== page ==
I want to share with you a poignant moment which came not long after the birth of my son. I had been overwhelmed by a huge wave of relentless and overwhelming necessities. These washed over every moment of my life day and night – necessity to attend to the needs of my newborn. I was also recovering physically from a difficult birth. A couple of weeks in I had a few moments to myself for the first time and I put a self-compassion audio practice on to listen to. Immediately I felt my whole being drinking it in as if I’d built up the thirst of a mountain climber on a hot day. I drank from the well of self-compassion and it felt as though my body rekindled its energy. I was rejuvenated.
There was something about motherhood that made self-compassion the perfect medicine like never before. It was the perfect balm for my mothers’ heart which was giving everything to my little one and struggling to adjust to a life which was suddenly, overnight, unrecognisable. When I returned to my sleeping baby I felt revived and full of tenderness, witnessing his entirely fresh existence. I also felt a deep and joyful willingness to take on the responsibility of caring for him.
Self-compassion has been part of my practice for many years but practicing it as a mother has been a revelation. This got me thinking. There is something striking that, as a mindfulness teacher it’s been impossible for me to ignore. Overwhelmingly, it’s women of a ‘certain age’ who attend workshops. Time and again I’ve listened to the following story accompanied by tears – ‘I’ve given, given, given to others and I realise now that throughout all the years, I’ve never been kind to myself.’ This sadness tells us that as the years passed by, as they mothered and cared for and nurtured, there was a part of their heart that some women forget.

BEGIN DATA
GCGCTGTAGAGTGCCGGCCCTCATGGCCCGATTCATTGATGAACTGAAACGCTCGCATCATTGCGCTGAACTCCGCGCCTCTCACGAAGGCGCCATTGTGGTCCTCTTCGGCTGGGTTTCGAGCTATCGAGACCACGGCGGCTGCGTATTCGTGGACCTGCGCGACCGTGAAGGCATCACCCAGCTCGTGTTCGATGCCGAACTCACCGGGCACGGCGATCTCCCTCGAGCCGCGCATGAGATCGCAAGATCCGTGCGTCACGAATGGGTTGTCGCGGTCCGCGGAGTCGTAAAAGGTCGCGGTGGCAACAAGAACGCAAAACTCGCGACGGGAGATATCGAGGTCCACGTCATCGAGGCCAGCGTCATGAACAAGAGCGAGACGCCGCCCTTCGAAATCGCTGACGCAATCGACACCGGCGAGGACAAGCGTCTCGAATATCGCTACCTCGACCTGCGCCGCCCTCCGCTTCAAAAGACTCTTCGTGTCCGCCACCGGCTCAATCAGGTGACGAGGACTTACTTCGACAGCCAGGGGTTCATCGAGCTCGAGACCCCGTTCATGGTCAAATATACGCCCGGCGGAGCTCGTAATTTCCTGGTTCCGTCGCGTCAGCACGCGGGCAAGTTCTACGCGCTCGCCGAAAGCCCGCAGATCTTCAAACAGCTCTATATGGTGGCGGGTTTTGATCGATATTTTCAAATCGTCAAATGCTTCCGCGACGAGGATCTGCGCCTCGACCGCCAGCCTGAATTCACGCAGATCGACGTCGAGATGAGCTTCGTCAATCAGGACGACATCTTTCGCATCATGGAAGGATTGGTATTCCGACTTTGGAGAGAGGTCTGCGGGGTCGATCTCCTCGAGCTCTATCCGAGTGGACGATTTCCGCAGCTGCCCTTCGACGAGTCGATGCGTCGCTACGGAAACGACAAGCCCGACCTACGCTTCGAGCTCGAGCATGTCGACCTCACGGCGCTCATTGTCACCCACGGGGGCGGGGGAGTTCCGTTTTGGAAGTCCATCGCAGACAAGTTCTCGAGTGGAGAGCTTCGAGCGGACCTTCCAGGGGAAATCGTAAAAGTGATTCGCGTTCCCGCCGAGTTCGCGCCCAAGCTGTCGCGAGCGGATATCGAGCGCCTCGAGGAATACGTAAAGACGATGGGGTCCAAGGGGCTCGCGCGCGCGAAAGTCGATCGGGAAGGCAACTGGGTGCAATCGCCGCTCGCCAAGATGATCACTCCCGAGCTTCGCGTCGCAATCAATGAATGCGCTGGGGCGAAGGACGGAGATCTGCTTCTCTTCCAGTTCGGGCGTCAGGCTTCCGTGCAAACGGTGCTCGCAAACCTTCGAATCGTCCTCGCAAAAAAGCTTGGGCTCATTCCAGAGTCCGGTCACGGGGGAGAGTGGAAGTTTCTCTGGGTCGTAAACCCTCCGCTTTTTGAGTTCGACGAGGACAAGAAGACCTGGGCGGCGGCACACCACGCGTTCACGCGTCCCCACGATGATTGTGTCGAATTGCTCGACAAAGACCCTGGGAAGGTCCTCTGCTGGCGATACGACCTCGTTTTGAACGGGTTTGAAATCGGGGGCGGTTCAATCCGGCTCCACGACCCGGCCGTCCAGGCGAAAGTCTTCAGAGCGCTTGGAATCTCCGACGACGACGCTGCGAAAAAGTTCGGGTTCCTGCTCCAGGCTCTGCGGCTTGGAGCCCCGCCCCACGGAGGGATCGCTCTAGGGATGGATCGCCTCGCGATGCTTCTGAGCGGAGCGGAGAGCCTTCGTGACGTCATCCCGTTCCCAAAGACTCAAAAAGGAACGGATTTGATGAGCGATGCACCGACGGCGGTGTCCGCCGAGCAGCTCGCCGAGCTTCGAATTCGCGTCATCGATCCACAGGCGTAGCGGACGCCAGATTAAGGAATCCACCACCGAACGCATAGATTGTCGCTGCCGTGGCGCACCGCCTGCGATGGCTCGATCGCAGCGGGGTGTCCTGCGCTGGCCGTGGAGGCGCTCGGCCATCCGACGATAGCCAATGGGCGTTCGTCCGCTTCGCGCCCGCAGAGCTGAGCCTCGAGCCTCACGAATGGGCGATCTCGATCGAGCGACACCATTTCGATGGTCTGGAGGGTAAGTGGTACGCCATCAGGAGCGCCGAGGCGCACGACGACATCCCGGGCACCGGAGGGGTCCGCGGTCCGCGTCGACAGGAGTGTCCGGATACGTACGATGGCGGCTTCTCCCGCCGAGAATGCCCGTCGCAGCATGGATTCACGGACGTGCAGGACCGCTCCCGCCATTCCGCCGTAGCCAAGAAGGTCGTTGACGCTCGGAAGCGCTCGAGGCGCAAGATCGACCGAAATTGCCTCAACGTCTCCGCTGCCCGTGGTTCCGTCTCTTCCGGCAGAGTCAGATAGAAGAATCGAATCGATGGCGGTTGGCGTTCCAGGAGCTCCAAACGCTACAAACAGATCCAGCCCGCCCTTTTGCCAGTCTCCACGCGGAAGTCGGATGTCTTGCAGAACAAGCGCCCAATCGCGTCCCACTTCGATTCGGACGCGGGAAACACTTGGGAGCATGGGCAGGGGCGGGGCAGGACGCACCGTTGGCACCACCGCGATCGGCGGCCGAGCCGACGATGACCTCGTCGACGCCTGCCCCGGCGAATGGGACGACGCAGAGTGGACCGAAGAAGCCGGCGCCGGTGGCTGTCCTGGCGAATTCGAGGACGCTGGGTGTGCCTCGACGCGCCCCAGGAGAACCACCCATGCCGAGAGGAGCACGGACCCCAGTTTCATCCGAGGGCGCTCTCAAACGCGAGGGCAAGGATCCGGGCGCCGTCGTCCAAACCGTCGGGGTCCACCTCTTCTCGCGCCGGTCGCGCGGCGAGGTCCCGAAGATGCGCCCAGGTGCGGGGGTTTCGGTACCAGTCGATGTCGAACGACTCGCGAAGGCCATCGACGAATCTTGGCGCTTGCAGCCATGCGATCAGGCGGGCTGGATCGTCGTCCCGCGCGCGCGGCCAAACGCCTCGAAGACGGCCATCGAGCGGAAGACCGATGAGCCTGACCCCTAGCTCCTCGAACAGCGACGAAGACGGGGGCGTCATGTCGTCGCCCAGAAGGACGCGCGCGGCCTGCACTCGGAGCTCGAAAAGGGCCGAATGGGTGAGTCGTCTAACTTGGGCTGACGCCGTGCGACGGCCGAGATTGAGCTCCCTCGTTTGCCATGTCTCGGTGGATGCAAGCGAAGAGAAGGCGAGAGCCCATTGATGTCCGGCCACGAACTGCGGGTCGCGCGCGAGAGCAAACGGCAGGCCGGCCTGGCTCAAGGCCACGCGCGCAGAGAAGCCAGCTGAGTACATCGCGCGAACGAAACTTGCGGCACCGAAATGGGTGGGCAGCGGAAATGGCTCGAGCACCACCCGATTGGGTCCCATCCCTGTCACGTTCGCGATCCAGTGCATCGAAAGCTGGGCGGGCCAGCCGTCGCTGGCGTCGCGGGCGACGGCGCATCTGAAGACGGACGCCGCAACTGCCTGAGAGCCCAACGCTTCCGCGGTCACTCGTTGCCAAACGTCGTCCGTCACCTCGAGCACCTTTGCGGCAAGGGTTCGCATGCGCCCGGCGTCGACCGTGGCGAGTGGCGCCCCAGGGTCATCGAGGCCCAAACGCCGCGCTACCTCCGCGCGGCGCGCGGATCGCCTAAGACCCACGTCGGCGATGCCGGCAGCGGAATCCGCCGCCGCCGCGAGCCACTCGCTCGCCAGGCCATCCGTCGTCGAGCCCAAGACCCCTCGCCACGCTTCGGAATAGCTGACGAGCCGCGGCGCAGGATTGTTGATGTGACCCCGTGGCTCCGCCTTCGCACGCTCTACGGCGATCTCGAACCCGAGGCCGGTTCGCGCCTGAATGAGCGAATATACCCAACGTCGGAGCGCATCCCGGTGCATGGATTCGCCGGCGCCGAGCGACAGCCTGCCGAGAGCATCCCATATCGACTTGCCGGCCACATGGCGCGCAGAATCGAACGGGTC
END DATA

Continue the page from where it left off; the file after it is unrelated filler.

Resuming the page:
This part seems to reawaken when they come to a class to practice mindfulness, which involves cultivating self-compassion. The mysterious thing is that it’s only in the moment of receiving compassion from themselves that this neglected heart speaks. It’s as if it’s been in suspension while the mother, wife and daughter’s attention has been absorbed elsewhere. As soon as they turn to look, with tender attention, it reawakens and speaks its grief. And this grief is not just grief – it is grief which is simultaneously a liberation.
Fay Adams is a tutor for the Mindfulness Association, teaching on the Mindfulness, Compassion, Insight courses and Teacher Training.